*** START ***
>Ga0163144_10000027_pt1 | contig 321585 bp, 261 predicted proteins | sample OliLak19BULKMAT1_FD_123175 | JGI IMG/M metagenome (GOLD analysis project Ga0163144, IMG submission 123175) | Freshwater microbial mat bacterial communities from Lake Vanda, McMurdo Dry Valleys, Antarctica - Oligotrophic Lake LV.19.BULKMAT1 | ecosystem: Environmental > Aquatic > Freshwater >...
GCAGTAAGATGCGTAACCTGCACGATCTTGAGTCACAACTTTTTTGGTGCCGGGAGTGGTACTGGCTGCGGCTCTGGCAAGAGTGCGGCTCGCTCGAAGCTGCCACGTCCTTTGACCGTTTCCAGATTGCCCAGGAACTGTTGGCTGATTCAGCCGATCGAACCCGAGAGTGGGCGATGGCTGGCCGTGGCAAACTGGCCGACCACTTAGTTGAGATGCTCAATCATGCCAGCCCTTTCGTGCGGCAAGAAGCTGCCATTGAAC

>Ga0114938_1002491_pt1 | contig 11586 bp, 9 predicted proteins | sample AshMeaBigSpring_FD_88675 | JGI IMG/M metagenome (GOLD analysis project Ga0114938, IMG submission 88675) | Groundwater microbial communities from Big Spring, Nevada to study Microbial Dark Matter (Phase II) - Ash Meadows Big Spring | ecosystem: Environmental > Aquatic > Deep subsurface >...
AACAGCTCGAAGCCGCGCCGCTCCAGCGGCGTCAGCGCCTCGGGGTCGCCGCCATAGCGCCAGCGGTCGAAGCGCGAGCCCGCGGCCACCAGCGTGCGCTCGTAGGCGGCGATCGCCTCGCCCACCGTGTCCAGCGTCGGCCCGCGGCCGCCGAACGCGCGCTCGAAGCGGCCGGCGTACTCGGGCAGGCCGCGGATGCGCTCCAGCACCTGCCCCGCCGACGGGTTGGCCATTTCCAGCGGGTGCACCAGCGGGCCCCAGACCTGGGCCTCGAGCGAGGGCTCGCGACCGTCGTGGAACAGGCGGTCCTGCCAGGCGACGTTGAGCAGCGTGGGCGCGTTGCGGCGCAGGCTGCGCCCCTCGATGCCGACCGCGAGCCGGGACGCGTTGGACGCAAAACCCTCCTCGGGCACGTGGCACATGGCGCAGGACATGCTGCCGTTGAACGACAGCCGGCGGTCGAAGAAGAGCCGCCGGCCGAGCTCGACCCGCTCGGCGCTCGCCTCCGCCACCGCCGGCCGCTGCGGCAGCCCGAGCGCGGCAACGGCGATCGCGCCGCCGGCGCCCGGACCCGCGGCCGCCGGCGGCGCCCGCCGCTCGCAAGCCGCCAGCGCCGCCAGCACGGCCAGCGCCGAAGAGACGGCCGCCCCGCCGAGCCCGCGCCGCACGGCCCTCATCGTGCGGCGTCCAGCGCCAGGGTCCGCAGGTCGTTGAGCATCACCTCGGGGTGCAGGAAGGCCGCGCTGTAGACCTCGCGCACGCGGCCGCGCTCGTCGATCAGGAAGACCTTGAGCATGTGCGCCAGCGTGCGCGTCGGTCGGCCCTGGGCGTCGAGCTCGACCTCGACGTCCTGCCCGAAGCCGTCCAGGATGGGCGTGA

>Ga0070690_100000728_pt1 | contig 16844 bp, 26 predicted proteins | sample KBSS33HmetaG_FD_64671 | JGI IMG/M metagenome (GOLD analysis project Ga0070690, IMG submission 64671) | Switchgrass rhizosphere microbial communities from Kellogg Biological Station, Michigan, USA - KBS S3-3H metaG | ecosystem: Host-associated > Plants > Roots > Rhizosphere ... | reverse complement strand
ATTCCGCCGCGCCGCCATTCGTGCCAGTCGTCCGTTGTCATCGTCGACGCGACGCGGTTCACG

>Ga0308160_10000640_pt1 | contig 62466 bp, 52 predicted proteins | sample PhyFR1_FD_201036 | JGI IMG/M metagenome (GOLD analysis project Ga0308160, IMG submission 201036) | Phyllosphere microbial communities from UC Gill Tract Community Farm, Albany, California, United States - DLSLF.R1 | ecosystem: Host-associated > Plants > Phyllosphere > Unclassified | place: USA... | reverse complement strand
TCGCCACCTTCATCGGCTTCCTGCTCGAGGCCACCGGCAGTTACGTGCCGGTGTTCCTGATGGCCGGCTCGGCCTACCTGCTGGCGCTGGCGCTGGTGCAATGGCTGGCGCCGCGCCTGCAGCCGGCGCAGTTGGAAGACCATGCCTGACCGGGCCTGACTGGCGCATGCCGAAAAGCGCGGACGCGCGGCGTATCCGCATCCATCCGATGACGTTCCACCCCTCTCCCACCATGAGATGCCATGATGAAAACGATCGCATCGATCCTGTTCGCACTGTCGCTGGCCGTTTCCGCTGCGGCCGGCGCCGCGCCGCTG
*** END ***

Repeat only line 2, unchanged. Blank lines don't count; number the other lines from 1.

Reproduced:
GCAGTAAGATGCGTAACCTGCACGATCTTGAGTCACAACTTTTTTGGTGCCGGGAGTGGTACTGGCTGCGGCTCTGGCAAGAGTGCGGCTCGCTCGAAGCTGCCACGTCCTTTGACCGTTTCCAGATTGCCCAGGAACTGTTGGCTGATTCAGCCGATCGAACCCGAGAGTGGGCGATGGCTGGCCGTGGCAAACTGGCCGACCACTTAGTTGAGATGCTCAATCATGCCAGCCCTTTCGTGCGGCAAGAAGCTGCCATTGAAC